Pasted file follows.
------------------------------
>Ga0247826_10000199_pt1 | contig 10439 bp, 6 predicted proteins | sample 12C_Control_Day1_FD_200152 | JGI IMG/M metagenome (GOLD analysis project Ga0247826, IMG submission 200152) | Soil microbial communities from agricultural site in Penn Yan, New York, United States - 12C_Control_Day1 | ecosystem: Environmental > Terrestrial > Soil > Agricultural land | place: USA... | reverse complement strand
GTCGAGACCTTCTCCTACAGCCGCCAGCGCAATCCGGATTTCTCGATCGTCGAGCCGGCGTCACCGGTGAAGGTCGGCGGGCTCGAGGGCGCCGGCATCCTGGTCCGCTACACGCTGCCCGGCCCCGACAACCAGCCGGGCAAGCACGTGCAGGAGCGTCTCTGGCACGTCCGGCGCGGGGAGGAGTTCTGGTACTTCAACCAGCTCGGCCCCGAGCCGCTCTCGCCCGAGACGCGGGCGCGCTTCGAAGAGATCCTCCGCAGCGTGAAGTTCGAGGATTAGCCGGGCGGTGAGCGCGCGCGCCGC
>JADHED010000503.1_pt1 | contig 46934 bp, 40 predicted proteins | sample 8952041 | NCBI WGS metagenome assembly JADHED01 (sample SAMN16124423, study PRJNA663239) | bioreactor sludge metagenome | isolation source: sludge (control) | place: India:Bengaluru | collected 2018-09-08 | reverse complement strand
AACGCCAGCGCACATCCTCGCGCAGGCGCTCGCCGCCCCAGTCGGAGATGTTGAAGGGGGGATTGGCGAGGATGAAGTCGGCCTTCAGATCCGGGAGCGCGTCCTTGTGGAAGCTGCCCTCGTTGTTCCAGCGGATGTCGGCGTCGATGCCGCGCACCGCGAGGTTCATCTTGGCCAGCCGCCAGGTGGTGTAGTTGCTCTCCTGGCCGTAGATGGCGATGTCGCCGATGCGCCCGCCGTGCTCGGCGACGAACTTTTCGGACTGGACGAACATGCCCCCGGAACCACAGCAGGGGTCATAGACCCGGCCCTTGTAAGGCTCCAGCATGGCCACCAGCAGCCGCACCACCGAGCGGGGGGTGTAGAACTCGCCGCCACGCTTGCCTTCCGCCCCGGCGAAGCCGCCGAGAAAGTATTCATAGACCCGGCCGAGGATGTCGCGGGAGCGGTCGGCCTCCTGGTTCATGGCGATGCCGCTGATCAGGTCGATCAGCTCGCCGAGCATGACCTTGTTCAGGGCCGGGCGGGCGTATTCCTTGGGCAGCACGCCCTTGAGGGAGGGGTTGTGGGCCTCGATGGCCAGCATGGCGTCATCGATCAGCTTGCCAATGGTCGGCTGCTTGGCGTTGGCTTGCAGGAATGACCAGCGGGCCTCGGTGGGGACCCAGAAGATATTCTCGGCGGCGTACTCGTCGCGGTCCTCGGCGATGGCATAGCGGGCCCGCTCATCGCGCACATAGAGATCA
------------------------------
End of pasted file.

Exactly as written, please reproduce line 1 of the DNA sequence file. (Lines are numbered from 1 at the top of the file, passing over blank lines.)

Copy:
>Ga0247826_10000199_pt1 | contig 10439 bp, 6 predicted proteins | sample 12C_Control_Day1_FD_200152 | JGI IMG/M metagenome (GOLD analysis project Ga0247826, IMG submission 200152) | Soil microbial communities from agricultural site in Penn Yan, New York, United States - 12C_Control_Day1 | ecosystem: Environmental > Terrestrial > Soil > Agricultural land | place: USA... | reverse complement strand